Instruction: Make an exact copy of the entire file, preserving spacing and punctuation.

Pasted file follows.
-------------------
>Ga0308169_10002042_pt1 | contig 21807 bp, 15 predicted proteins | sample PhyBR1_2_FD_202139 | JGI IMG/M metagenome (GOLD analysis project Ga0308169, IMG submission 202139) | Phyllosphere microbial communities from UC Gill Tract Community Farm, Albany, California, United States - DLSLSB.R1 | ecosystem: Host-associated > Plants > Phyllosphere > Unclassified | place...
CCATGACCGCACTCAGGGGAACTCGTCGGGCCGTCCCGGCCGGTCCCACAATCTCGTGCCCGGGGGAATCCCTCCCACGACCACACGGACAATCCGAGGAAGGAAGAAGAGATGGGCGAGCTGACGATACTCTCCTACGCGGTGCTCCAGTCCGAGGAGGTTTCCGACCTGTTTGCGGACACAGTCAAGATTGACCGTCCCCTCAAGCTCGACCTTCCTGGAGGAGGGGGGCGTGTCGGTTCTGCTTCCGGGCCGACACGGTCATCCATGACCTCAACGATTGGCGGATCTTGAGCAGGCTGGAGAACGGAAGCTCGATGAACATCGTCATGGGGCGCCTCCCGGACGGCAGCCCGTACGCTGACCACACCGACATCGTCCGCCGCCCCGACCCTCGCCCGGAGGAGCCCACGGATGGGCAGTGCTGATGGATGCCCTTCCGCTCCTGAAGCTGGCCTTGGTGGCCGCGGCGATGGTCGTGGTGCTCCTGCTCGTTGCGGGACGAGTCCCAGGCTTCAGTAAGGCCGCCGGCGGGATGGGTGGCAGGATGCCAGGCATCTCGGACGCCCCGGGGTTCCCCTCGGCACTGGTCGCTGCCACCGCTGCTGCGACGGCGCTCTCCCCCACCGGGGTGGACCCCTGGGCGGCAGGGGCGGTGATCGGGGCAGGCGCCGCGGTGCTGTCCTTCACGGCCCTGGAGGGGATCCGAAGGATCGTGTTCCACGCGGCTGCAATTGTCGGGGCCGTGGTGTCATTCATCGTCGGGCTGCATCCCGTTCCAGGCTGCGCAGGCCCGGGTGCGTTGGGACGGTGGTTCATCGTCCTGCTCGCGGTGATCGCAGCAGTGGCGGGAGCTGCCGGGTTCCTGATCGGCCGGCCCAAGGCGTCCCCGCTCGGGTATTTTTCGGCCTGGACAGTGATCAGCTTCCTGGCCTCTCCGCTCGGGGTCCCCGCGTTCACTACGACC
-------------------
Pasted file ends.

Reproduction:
>Ga0308169_10002042_pt1 | contig 21807 bp, 15 predicted proteins | sample PhyBR1_2_FD_202139 | JGI IMG/M metagenome (GOLD analysis project Ga0308169, IMG submission 202139) | Phyllosphere microbial communities from UC Gill Tract Community Farm, Albany, California, United States - DLSLSB.R1 | ecosystem: Host-associated > Plants > Phyllosphere > Unclassified | place...
CCATGACCGCACTCAGGGGAACTCGTCGGGCCGTCCCGGCCGGTCCCACAATCTCGTGCCCGGGGGAATCCCTCCCACGACCACACGGACAATCCGAGGAAGGAAGAAGAGATGGGCGAGCTGACGATACTCTCCTACGCGGTGCTCCAGTCCGAGGAGGTTTCCGACCTGTTTGCGGACACAGTCAAGATTGACCGTCCCCTCAAGCTCGACCTTCCTGGAGGAGGGGGGCGTGTCGGTTCTGCTTCCGGGCCGACACGGTCATCCATGACCTCAACGATTGGCGGATCTTGAGCAGGCTGGAGAACGGAAGCTCGATGAACATCGTCATGGGGCGCCTCCCGGACGGCAGCCCGTACGCTGACCACACCGACATCGTCCGCCGCCCCGACCCTCGCCCGGAGGAGCCCACGGATGGGCAGTGCTGATGGATGCCCTTCCGCTCCTGAAGCTGGCCTTGGTGGCCGCGGCGATGGTCGTGGTGCTCCTGCTCGTTGCGGGACGAGTCCCAGGCTTCAGTAAGGCCGCCGGCGGGATGGGTGGCAGGATGCCAGGCATCTCGGACGCCCCGGGGTTCCCCTCGGCACTGGTCGCTGCCACCGCTGCTGCGACGGCGCTCTCCCCCACCGGGGTGGACCCCTGGGCGGCAGGGGCGGTGATCGGGGCAGGCGCCGCGGTGCTGTCCTTCACGGCCCTGGAGGGGATCCGAAGGATCGTGTTCCACGCGGCTGCAATTGTCGGGGCCGTGGTGTCATTCATCGTCGGGCTGCATCCCGTTCCAGGCTGCGCAGGCCCGGGTGCGTTGGGACGGTGGTTCATCGTCCTGCTCGCGGTGATCGCAGCAGTGGCGGGAGCTGCCGGGTTCCTGATCGGCCGGCCCAAGGCGTCCCCGCTCGGGTATTTTTCGGCCTGGACAGTGATCAGCTTCCTGGCCTCTCCGCTCGGGGTCCCCGCGTTCACTACGACC